But for minorities, that squeeze has been partially offset by the sense that possibilities closed to their parents are becoming available to them as discrimination wanes. “The distinction is, these blue-collar whites see opportunities for people like them shrinking, whereas the African-Americans [and Hispanics] feel there are a set of long-term opportunities that are opening to them that were previously closed on the basis of race or ethnicity,” said Mark Mellman, a Democratic pollster who helped conduct the Pew survey.
By contrast, although it is difficult to precisely quantify, the sense of being eclipsed demographically is almost certainly compounding the white working class’s fear of losing ground economically. That huge bloc of Americans increasingly feels itself left behind–and lacks faith that either government or business cares much about its plight. Under these pressures, noncollege whites are now experiencing rates of out-of-wedlock birth and single parenthood approaching the levels that triggered worries about the black family a generation ago. Alarm bells should be ringing now about the social and economic trends in the battered white working class and the piercing cry of distress rising from this latest survey.
By: Ronald Brownstein, Political Director, The Atlantic, May 27, 2011
When Congress isn’t sending billions in taxpayer money to bail out Wall Street firms, some of its legislators appear to be using information unavailable to the general public to personally profit on stock trades.
So says a study just published in Business and Politics. A portfolio that imitates the stock purchases of House members outperforms the market by more than 6 percent in the course of a year, its authors found. “A previous study of the stock returns of U.S. Senators in a leading finance journal indicates that their portfolios show some of the highest excess returns ever recorded over a long period of time, significantly outperforming even hedge fund managers,” they wrote. “Until now, there has been no similar study of Members of the U.S. House of Representatives.”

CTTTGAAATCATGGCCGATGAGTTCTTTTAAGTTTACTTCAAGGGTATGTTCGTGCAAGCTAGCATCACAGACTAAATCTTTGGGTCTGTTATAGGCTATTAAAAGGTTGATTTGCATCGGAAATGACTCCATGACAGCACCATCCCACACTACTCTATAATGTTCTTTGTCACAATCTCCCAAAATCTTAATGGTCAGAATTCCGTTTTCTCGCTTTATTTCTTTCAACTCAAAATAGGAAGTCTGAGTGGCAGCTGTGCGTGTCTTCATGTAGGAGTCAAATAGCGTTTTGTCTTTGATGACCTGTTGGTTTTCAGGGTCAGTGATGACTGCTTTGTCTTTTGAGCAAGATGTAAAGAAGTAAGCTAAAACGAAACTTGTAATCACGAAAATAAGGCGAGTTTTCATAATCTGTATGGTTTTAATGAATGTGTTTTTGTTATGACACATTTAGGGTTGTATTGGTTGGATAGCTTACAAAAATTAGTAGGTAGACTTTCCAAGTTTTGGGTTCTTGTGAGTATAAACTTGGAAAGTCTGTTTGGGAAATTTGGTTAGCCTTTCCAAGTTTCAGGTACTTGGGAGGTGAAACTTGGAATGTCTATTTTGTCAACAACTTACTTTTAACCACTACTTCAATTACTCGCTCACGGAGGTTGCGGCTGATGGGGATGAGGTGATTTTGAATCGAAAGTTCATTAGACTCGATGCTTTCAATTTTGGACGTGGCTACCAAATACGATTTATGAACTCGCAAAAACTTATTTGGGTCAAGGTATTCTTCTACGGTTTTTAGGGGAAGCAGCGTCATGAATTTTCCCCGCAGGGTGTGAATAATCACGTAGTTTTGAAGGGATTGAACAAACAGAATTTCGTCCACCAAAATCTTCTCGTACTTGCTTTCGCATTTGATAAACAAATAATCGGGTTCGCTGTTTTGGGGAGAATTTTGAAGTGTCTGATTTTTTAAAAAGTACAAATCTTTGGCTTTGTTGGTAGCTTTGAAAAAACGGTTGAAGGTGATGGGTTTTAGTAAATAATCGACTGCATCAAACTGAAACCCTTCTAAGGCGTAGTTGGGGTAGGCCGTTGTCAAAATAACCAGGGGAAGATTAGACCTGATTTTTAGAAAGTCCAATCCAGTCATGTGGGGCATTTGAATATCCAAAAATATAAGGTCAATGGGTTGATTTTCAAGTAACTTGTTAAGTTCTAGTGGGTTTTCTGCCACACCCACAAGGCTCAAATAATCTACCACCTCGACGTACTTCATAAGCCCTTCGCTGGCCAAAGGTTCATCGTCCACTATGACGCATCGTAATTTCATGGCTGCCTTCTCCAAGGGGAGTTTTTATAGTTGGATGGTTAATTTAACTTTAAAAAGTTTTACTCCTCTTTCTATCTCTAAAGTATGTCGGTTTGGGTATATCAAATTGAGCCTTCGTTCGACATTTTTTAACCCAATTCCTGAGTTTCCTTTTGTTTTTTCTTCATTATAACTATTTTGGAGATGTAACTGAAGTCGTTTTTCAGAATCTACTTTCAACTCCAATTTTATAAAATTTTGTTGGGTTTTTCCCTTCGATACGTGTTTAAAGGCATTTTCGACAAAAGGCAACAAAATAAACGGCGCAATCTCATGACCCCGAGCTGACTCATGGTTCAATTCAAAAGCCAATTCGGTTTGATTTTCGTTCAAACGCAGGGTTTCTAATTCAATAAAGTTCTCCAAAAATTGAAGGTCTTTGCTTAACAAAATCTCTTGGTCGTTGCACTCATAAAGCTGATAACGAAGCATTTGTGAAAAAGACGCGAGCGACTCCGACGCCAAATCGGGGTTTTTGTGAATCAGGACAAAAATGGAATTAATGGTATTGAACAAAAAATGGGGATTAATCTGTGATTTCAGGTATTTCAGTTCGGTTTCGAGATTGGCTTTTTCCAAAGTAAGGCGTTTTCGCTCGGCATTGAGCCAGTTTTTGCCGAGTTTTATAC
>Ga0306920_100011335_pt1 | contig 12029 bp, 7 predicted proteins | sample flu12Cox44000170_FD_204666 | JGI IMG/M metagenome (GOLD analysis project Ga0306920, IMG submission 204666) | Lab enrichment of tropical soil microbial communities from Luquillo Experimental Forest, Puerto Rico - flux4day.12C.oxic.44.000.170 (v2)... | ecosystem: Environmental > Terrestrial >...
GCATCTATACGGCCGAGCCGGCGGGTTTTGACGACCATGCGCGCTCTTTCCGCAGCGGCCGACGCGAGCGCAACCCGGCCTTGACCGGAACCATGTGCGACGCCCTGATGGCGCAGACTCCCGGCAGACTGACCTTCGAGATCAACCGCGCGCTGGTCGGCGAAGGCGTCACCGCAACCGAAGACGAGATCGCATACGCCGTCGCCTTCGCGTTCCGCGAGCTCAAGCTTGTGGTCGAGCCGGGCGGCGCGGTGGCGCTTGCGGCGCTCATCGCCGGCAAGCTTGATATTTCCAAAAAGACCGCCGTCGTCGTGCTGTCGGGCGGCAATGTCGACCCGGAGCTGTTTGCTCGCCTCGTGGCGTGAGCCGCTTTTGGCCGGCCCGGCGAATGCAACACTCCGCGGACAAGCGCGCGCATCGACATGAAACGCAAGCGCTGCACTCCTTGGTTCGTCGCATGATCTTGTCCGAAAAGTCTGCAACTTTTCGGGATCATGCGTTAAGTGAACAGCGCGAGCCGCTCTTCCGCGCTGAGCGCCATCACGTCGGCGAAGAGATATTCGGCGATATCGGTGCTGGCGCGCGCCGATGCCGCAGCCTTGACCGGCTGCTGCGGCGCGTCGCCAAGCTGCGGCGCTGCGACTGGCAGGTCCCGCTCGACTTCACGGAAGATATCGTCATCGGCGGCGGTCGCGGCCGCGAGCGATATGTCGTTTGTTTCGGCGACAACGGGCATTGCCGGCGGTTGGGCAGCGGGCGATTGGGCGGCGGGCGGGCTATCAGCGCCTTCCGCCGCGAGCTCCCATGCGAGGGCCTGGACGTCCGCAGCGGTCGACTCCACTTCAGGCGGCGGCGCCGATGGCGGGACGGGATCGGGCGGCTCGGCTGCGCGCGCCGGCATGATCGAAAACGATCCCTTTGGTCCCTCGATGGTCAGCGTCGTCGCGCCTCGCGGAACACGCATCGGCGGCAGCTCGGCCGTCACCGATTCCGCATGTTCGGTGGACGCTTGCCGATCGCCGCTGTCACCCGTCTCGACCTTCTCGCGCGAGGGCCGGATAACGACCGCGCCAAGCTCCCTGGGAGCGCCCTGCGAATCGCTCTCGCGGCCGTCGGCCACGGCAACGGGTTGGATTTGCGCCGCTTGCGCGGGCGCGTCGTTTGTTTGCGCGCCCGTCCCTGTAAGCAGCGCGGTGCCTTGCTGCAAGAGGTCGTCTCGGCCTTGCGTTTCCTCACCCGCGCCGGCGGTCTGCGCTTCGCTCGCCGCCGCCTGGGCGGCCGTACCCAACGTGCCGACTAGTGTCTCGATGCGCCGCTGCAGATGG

Now we know that from 1985 to 2001, the specific interval used to generate the data, senators do the best, House members follow, and the average American investor brings up the rear. In defense of Congress, however, most legislators weren’t exploiting their advantage: on average only 27 percent of senators and 16 percent of House members bought and sold common stock. Interestingly, in the House “by far the most successful traders were those Representatives with the least seniority.” The authors acknowledge that result is counterintuitive, and posit this explanation:
Whereas Representatives with the longest seniority (in this case more than 16 years), have no trouble raising funds for campaigns, junkets and whatever other causes they may deem desirable owed to the power they wield, the financial condition of a freshman Congressman is far more precarious. His or her position is by no means secure, financially or otherwise. House Members with the least seniority may have fewer opportunities to trade on privileged information, but they may be the most highly motivated to do so when the opportunities arise.
So what should be done?
It’s presented as a thorny problem. “To restrain Members from taking personal advantage of non-public information and using their positions for personal gain, Congress has decided that such unethical behavior is best discouraged by the public disclosure of financial investments by Representatives and the discipline of the electoral process,” the authors point out, but “to form a reasonable opinion of a Representative’s conflicts of interest, voters must familiarize themselves with their Representative’s personal asset holdings, the details of each law under consideration in the House and the voting record of the Representative. This could be difficult for any voter.”
That’s why faster disclosure would work best here. Forget filing periodic reports. Just force Members of Congress to be transparent about their stock trades in real time. Voter oversight wouldn’t even be needed — the idea is that self-interested traders would closely monitor the buying and selling of stock by legislators, who’d thereby lose a lot of their ability to get a jump on other investors.
By: Conor Friedersdorf, The Atlantic, May 27, 2011